Joseph Robinette Biden Jr., popularly known as Joe Biden, was born on November 20, 1942, in Scranton, Pennsylvania, United States. He is an American politician and the 46th President of the United States, serving from January 20, 2021. Prior to his presidency, Biden had an extensive career in politics, including serving as a U.S. Senator for Delaware from 1973 to 2009 and as the Vice President of the United States from 2009 to 2017.
Biden was born into a middle-class Catholic family in Scranton and later moved to Delaware with his family. He attended the University of Delaware, where he studied history and political science, and later received his law degree from Syracuse University in 1968. Following his graduation, Biden worked as an attorney and became involved in local politics.
In 1972, tragedy struck when Biden’s first wife, Neilia, and their daughter, Naomi, were killed in a car accident while Christmas shopping. Biden’s two sons, Beau and Hunter, were also in the car but survived. This devastating event deeply impacted Biden’s life and led him to consider giving up politics. However, at the urging of Senate Majority Leader Mike Mansfield, he decided to continue his political career.
Biden was elected to the United States Senate in 1972 at the age of 29, becoming one of the youngest people ever elected to the Senate. Throughout his Senate career, which spanned over four decades, Biden became known for his expertise in foreign policy and served on various committees, including the Judiciary Committee and the Foreign Relations Committee. He played a key role in shaping legislation on issues such as crime, drug policy, and arms control.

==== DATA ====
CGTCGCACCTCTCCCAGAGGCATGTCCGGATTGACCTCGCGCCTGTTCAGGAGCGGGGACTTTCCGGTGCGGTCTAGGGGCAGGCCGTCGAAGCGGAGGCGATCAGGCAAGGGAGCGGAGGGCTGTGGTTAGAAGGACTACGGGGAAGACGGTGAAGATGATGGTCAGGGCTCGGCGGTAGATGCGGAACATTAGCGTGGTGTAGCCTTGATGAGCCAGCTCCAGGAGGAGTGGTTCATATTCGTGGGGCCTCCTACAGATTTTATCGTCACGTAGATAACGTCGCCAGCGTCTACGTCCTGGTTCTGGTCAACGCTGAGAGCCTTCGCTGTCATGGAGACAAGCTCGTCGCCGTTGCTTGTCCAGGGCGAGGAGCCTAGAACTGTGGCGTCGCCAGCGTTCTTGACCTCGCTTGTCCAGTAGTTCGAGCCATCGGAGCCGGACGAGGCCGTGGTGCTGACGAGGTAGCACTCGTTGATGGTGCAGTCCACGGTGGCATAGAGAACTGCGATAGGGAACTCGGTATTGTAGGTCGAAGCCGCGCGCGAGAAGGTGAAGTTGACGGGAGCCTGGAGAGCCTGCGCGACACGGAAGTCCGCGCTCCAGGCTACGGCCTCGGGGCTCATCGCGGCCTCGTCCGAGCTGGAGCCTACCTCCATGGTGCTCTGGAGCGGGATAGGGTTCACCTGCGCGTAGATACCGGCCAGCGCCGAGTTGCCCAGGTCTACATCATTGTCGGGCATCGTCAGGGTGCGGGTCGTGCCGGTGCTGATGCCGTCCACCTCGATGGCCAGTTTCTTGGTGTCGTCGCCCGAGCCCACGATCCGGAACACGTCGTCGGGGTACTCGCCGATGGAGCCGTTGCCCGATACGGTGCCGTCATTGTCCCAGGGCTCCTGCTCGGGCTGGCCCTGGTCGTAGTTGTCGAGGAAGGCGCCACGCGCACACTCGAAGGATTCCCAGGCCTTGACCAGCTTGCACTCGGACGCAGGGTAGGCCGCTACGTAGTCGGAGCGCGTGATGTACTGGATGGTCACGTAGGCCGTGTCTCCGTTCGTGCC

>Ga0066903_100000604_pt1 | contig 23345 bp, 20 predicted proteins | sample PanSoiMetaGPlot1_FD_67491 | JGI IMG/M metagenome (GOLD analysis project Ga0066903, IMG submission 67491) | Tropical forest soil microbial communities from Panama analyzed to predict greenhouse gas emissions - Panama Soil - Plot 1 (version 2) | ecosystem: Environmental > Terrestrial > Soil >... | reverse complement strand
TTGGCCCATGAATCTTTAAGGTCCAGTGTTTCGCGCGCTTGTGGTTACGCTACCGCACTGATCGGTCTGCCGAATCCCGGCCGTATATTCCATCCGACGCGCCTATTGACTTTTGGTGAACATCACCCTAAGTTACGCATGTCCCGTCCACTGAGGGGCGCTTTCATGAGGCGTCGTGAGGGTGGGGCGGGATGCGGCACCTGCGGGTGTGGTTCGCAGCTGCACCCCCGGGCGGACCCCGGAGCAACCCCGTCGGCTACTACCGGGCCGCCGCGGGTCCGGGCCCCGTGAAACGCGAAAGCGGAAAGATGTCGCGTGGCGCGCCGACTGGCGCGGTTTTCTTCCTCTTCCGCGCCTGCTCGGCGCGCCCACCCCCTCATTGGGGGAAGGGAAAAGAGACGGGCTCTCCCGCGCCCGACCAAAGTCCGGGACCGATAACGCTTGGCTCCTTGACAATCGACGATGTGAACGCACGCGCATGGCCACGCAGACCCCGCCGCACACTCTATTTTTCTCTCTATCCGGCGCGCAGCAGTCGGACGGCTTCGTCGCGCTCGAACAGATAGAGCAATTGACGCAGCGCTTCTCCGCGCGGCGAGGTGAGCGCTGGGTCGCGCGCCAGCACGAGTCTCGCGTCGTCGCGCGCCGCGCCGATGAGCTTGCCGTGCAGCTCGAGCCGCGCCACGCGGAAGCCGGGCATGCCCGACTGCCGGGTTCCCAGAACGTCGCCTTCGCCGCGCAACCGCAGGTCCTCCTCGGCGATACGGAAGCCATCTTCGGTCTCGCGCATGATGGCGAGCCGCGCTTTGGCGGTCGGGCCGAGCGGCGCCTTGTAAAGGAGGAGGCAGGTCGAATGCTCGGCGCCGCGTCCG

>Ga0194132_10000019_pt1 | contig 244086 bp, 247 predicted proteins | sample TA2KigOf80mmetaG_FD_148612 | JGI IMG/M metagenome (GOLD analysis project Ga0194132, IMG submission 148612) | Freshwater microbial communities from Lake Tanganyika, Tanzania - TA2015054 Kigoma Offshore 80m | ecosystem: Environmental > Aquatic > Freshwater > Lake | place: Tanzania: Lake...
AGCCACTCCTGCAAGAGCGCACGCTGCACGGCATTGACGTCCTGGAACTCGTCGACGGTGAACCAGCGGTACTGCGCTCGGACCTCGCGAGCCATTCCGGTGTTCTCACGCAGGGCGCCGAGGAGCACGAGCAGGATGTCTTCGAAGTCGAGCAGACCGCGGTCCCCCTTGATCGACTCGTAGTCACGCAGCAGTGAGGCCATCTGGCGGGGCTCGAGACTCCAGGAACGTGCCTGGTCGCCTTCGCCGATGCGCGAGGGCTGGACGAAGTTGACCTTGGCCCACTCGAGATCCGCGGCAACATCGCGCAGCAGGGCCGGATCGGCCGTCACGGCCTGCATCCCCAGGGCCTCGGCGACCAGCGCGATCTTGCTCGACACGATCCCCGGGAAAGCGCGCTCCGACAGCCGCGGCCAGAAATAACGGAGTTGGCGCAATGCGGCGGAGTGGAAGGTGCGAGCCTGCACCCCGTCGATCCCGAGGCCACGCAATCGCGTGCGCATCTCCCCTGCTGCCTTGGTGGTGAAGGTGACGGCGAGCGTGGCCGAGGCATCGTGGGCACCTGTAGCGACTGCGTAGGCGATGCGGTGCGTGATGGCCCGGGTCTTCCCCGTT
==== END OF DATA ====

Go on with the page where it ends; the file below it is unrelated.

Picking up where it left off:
In 2008, Biden was chosen as the running mate for Democratic presidential nominee Barack Obama. As Vice President, Biden focused on a wide range of issues, including economic recovery, healthcare reform, and foreign policy. He played a crucial role in the passage of the Affordable Care Act, also known as Obamacare, and helped lead the administration’s efforts to combat climate change and reduce gun violence.
After leaving the vice presidency in 2017, Biden remained active in political advocacy and established the Biden Foundation, which aimed to address issues such as cancer research, education, and violence against women. In 2019, he announced his candidacy for the 2020 presidential election, seeking the Democratic nomination. Throughout his campaign, Biden emphasized unity, healing the nation’s divisions, and restoring American leadership on the global stage.
Joe Biden won the Democratic nomination and went on to face incumbent President Donald Trump in the general election. On November 7, 2020, Biden was declared the winner of the election, receiving the highest number of votes ever cast for a presidential candidate in American history. He was inaugurated as the 46th President of the United States on January 20, 2021.
As President, Biden has focused on a wide range of issues, including the COVID-19 pandemic, economic recovery, racial justice, climate change, and immigration reform. He has signed several executive orders and proposed ambitious legislative agendas, such as the American Jobs Plan and the American Families Plan, with the aim of revitalizing the economy, improving infrastructure, expanding access to healthcare and education, and addressing climate change.
Joe Biden’s political career has been marked by his commitment to public service and his ability to forge bipartisan relationships. Throughout his life, he has faced personal tragedies, political challenges, and health setbacks, but has persevered with resilience and a dedication to making a positive impact on the lives of the American people.